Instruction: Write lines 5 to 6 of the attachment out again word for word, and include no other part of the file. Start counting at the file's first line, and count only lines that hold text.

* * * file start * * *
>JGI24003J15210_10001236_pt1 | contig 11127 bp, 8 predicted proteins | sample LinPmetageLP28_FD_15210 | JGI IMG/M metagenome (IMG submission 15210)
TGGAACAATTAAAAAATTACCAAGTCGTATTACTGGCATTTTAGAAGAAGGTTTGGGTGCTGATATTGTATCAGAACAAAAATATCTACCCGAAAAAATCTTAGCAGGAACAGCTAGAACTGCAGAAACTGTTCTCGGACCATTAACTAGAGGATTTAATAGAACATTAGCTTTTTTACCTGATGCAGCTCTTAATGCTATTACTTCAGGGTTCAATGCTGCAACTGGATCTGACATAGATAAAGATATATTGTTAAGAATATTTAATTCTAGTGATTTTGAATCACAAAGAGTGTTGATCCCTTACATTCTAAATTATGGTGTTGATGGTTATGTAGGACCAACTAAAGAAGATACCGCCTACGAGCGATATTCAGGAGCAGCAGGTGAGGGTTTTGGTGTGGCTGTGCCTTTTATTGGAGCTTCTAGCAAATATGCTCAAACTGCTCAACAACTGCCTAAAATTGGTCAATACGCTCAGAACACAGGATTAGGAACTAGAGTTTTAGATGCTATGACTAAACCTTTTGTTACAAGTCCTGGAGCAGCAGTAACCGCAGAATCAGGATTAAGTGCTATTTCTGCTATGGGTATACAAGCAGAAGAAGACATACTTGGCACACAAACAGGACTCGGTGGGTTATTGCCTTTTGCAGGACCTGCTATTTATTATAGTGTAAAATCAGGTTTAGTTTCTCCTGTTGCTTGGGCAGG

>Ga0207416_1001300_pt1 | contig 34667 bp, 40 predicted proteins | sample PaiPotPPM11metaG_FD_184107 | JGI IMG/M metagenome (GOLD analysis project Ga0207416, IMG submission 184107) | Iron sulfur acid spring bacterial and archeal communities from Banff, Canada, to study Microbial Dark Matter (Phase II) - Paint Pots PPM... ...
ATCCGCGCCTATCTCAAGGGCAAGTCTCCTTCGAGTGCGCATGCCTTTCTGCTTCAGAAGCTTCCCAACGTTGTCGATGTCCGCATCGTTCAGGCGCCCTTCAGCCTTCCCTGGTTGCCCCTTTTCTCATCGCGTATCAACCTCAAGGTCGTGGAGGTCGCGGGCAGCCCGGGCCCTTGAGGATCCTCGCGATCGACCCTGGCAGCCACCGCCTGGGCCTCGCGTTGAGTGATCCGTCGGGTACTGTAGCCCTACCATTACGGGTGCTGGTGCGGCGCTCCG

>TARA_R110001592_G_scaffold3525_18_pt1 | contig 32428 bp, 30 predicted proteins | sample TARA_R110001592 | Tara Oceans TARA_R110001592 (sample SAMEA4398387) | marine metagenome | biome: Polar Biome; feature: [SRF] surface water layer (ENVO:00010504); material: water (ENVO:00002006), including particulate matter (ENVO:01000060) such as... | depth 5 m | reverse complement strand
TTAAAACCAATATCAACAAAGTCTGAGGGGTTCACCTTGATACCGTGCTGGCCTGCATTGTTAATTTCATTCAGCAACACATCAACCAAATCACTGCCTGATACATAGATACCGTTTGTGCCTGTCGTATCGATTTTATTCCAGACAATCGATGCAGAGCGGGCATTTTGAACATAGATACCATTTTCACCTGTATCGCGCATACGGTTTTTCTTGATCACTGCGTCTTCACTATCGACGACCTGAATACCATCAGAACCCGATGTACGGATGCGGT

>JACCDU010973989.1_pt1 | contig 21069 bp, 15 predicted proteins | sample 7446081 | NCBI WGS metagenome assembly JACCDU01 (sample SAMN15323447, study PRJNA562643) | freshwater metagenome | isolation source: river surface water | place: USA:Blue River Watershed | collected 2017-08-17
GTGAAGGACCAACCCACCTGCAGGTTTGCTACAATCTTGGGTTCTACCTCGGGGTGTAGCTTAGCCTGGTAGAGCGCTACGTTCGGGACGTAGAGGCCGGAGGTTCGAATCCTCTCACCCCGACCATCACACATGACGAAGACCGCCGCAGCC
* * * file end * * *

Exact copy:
>TARA_R110001592_G_scaffold3525_18_pt1 | contig 32428 bp, 30 predicted proteins | sample TARA_R110001592 | Tara Oceans TARA_R110001592 (sample SAMEA4398387) | marine metagenome | biome: Polar Biome; feature: [SRF] surface water layer (ENVO:00010504); material: water (ENVO:00002006), including particulate matter (ENVO:01000060) such as... | depth 5 m | reverse complement strand
TTAAAACCAATATCAACAAAGTCTGAGGGGTTCACCTTGATACCGTGCTGGCCTGCATTGTTAATTTCATTCAGCAACACATCAACCAAATCACTGCCTGATACATAGATACCGTTTGTGCCTGTCGTATCGATTTTATTCCAGACAATCGATGCAGAGCGGGCATTTTGAACATAGATACCATTTTCACCTGTATCGCGCATACGGTTTTTCTTGATCACTGCGTCTTCACTATCGACGACCTGAATACCATCAGAACCCGATGTACGGATGCGGT